train and wind turbinesThen, still firing off shots on full automatic as the train roared by and tooted at me, a title popped into my mind’s eye: THREE CENTURIES OF ‘PROGRESS’. Note (below) the 19th C. locomotive, 20th C. electricity, and 21st C. turbines converting kinetic energy into wind power.

wind turbines and train

But still no joy in Mudville. So far I had wasted an hour driving in circles staring mostly into the sun with no luck slicing out of the visual pie an aesthetically pleasing image.

And then, suddenly, there it was!

wind turbines

Mission accomplished! I had proved to my satisfaction the old adage, “Look, and ye shall see,” and now I could breathe a sigh of relief.

🙂 [Well, I made that quote up; don’t tell anyone.] 🙂

Pleased with my perseverance, I U-turned and inched back along the gravel road toward the main highway. The sun was no longer in my eyes and I could see clearly now.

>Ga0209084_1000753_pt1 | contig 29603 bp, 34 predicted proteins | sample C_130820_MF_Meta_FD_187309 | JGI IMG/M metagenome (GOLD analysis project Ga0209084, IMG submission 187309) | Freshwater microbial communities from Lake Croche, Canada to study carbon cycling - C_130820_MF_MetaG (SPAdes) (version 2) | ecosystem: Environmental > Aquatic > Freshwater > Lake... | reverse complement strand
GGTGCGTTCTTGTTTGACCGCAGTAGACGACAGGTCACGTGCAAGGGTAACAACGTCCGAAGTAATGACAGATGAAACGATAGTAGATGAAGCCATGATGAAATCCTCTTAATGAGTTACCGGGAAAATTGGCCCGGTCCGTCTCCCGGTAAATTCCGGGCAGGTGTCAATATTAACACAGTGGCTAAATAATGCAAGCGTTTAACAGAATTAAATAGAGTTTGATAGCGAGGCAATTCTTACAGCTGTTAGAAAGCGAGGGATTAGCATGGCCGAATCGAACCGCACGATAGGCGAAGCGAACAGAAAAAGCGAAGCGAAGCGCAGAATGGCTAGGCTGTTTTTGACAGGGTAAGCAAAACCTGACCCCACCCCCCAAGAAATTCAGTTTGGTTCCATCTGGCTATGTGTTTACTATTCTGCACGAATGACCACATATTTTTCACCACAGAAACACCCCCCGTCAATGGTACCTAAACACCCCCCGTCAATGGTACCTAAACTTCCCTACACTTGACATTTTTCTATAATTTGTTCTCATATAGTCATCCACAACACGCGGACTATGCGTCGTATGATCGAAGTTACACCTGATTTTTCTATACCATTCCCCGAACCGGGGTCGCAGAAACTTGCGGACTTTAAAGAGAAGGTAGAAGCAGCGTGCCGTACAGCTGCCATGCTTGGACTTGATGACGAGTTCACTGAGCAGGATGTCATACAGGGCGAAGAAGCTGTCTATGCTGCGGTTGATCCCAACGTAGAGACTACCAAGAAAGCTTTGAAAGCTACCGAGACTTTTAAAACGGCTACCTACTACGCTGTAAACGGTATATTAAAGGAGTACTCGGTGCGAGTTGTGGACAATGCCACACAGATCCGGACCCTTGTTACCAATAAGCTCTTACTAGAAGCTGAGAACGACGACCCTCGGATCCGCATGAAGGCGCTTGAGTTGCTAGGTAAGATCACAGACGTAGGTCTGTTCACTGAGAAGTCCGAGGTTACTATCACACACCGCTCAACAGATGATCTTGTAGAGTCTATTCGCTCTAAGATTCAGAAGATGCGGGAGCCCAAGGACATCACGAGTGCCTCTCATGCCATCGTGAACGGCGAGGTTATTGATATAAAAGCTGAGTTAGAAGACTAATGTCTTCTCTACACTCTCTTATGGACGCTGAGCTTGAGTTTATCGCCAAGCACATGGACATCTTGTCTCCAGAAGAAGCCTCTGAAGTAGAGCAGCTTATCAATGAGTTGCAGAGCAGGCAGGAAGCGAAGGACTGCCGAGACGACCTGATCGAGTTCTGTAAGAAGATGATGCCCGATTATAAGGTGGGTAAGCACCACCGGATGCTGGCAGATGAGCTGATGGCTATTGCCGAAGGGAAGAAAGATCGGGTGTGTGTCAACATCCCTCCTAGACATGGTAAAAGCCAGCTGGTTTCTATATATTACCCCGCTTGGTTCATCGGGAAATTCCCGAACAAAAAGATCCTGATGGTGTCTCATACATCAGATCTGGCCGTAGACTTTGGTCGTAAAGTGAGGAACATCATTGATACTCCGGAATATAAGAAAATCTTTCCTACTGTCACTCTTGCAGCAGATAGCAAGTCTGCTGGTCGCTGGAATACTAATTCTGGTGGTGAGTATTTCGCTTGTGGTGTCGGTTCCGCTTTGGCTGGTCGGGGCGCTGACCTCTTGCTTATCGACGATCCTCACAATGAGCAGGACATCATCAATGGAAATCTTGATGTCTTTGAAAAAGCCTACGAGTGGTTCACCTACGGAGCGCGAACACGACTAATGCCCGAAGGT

And that was the problem, because once again there was no escaping the ugly truth of what lay before me.

wind turbines and power grids

Hmnn… Can the subversive ne’er-do-well artist in me tempt anyone into seeing the abstract lyricism of a Wassily Kandinsky painting in this visual turbulence?

🙂 All you have to do is add color & a grain of salt 🙂

🙂 🙂 🙂

4 thoughts on “Destroying the Landscape to Save the Planet

  1. What a totally brilliant voyage supremo. I am saved the trouble of quizzing my own heart and eye for a salvaged bit of art in the unartful.
    The line up in bright sun againts Prussian mountains is something the manufacturer (and locals) would be so proud of. Look what we wrought!! Aside from which it’s really beautiful landscape from that view. And the train in a bend toward you, the faded yellow locomotive. And the tinker toy look to the windmills atop the colorful containers, all my favorites. You gave this every possible chance, came up with drama. Well done. Thank you for all the complex find after arduous seek.
    But yes I concur it’s hopelessly stupid, and likely no one calculates gasoline-run generators that make the stupid things go when the wind dies. At some point they’ll be stockpiled, and 50 years after that turned into housing. Unless metal-seeking criminals discover their per pound molten worth, or the perfect launchable abodes for Mars. No, planet Earth is not running out of wide open spaces.